07 reading cases


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  • Caption: Court, Names of Parties, Citation, Date, Author of opinion, etc. Type of Action: Usually the opinion says what type of action it is. It may appear before the facts or after. Usually involves the law of the case Constitution, statute, common law, etc. Facts : Every opinion contains a summary of the facts Procedural History: If the opinion is from an appellate court, then it will tell where the case was before it got to the appellate court and how the lower court(s) ruled. Contentions of the Parties : This is not always easy to find, however it is sometimes obvious. It may be part of the facts or part of the discussion concerning the type of action. Issue(s) : Usually, the court will specifically say what the issue is by saying something like, “at issue in the case” “the issue to be decided in this case” “the question in this case” There can be multiple issues which would mean multiple contentions and types of action HOLDING: the core legal principle that the case represents. It is the conclusion that the case stands for, the court’s resolution of the key legal dispute that it faced. At the opposite end of the spectrum from the holding is DICTA Rationale : Why did the court decide the way they did? What reasons did they use. This may include precedent (i.e. they ruled the way they did because they had to). Result – what was the disposition of the case NOTE: there can be concurring and dissenting opinions.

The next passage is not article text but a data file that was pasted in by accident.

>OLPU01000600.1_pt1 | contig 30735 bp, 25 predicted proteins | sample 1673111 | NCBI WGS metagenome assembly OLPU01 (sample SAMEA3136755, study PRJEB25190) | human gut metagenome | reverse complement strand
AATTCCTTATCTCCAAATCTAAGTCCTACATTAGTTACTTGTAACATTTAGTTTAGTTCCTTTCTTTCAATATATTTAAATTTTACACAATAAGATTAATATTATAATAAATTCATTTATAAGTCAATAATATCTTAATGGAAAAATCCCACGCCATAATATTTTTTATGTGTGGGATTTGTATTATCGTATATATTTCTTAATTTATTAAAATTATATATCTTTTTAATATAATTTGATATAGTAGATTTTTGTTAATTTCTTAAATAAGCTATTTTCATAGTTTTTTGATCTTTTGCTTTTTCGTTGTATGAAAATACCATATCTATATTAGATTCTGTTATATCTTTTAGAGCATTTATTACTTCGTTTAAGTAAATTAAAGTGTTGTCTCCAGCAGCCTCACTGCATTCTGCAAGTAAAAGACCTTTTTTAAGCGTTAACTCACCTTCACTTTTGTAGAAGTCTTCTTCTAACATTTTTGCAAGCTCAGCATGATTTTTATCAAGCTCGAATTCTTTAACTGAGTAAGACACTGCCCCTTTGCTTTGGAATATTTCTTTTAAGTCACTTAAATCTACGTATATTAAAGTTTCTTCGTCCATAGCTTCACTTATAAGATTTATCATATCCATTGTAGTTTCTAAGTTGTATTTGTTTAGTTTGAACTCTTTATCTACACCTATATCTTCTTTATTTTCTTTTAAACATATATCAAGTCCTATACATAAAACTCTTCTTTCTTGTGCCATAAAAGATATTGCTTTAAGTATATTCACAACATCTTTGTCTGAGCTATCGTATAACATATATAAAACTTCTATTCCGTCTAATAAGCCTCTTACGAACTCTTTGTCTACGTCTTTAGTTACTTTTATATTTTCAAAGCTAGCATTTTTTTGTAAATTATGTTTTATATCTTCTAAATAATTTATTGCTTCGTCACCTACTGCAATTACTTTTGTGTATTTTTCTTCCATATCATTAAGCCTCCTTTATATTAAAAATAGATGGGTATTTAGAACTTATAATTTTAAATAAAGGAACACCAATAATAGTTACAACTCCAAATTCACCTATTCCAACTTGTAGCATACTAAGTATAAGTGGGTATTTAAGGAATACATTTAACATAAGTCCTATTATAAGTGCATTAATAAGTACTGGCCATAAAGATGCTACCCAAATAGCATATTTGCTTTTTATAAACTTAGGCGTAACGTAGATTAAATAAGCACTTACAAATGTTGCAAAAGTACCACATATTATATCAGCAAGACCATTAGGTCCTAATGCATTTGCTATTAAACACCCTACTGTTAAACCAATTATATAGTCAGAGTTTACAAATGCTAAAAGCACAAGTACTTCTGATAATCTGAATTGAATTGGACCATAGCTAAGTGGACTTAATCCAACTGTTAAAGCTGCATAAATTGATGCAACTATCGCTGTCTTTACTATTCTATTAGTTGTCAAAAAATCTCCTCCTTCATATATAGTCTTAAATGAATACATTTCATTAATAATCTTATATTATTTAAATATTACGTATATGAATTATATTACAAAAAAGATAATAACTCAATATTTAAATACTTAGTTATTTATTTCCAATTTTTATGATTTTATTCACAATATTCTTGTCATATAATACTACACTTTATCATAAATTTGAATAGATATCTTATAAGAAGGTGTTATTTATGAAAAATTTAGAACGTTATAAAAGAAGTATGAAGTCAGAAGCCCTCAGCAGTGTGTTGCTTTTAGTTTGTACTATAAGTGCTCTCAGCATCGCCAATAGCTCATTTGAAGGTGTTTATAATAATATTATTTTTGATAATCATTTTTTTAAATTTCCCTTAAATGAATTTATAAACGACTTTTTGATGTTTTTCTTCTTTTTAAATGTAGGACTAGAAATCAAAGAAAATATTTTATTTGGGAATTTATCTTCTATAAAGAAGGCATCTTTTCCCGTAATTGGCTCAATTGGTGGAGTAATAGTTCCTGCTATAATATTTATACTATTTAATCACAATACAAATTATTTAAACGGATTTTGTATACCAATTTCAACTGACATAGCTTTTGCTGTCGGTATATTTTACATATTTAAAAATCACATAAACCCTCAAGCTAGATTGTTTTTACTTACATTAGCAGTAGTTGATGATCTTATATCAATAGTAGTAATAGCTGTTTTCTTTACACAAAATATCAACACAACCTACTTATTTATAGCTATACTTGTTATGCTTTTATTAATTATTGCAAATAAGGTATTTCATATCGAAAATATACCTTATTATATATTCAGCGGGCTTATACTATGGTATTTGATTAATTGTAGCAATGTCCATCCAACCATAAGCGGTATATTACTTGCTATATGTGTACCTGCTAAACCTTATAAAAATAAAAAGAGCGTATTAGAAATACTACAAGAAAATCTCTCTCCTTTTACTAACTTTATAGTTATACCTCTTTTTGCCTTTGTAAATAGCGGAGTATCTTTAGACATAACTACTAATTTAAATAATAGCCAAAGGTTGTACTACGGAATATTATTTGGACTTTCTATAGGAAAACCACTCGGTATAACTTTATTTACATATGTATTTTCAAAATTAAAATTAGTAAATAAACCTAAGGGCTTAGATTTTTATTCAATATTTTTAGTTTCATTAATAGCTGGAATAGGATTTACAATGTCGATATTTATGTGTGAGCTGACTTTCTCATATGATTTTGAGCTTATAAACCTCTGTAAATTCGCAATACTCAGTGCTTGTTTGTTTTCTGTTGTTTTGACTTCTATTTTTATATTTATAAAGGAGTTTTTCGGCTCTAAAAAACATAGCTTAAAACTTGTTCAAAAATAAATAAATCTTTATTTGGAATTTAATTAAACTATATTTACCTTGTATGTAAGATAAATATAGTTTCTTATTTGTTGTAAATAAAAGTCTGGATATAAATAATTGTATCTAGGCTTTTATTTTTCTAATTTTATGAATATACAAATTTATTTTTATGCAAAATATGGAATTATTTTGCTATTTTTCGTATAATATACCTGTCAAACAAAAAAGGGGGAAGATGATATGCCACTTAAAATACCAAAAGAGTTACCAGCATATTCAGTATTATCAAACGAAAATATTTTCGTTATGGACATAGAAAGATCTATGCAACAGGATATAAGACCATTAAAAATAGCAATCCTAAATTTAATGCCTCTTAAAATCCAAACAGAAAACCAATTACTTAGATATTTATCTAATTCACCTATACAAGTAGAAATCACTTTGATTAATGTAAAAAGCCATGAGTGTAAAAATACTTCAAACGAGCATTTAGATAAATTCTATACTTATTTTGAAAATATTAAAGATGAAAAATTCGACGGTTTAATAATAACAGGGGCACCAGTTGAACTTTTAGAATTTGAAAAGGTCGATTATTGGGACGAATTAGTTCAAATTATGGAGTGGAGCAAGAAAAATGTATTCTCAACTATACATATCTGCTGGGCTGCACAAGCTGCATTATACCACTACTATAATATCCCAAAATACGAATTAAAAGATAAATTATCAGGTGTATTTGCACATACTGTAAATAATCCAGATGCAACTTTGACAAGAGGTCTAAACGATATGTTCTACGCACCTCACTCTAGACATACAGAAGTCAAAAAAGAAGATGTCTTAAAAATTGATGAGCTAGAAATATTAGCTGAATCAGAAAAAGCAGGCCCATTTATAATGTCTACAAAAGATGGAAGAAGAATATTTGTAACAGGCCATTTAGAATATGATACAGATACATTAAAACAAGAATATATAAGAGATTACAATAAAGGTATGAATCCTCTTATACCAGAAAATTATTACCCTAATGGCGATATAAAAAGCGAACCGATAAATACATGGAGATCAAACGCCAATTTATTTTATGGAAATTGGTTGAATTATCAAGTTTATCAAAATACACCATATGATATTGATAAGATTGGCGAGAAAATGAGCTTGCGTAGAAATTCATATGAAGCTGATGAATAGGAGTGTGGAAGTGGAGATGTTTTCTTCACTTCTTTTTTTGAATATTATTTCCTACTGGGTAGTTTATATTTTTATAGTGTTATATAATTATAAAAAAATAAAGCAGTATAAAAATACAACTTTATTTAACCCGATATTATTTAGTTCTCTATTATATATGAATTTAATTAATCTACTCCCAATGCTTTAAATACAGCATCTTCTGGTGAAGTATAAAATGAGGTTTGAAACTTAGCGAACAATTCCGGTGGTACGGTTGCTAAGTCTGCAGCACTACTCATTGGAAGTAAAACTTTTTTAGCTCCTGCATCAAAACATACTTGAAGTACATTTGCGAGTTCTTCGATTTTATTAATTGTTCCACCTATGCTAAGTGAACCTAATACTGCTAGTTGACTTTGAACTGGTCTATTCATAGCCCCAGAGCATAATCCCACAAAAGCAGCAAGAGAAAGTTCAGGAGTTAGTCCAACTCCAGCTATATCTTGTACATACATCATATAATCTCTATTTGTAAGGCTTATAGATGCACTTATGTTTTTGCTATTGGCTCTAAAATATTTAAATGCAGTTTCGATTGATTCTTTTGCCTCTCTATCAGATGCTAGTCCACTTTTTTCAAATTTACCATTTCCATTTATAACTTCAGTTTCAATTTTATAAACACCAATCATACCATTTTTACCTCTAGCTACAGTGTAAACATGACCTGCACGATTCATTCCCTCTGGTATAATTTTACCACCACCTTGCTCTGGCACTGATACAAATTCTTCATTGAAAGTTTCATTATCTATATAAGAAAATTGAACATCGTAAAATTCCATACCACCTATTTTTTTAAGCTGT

• There is an enormous amount of information in the caption of a case: The name of the court Why is the name of the court important? Tells you state or federal Tells you at what level the case was heard. The name and litigation status of the parties What do we mean by litigation status? Trial Court = Plaintiff, Defendant Appellate Court = appellant, appellee, or Petitioner and Repondent The date of the decision
  • What does this language tell us? The case concerns the unauthorized use of the name Elvis Presley The Plaintiffs, Elvis' estate, are trying to stop the use. The case if before the court on a motion for preliminary injunction Preliminary Injunction - court order made in the early stages of a lawsuit or petition which prohibits the parties from doing an act which is in dispute, thereby maintaining the status quo until there is a final judgment after trial.
  • The procedural history is commonly set forth as part of the facts, although sometimes it is set forth separately before or after the facts. There is no hard and fast rule to this. All decisions published by West's will have a summary of the case and headnotes (we will discuss this later) Sometimes the court states this issue this clearly. Sometimes it does not.
  • Generally - Judges typically have to make difficult and/or important decisions, impacting on the lives of the parties - natural to consider views of other judges and to see what others have thought on same/similar issues As a practical matter: When a court is faced with a legal question, one of the first points it considers is whether it has addressed a similar issue in the past. If so, the court will usually follow one of two paths: It will either adhere to the prior decision and apply it to the current dispute or distinguish the two cases and adopt a new rule. The court will rarely overrule the earlier decision, and then only if there are exceptional reasons for doing so. This practice of deciding cases by reference and adherence to the past is one of the defining characteristics of Anglo-American jurisprudence.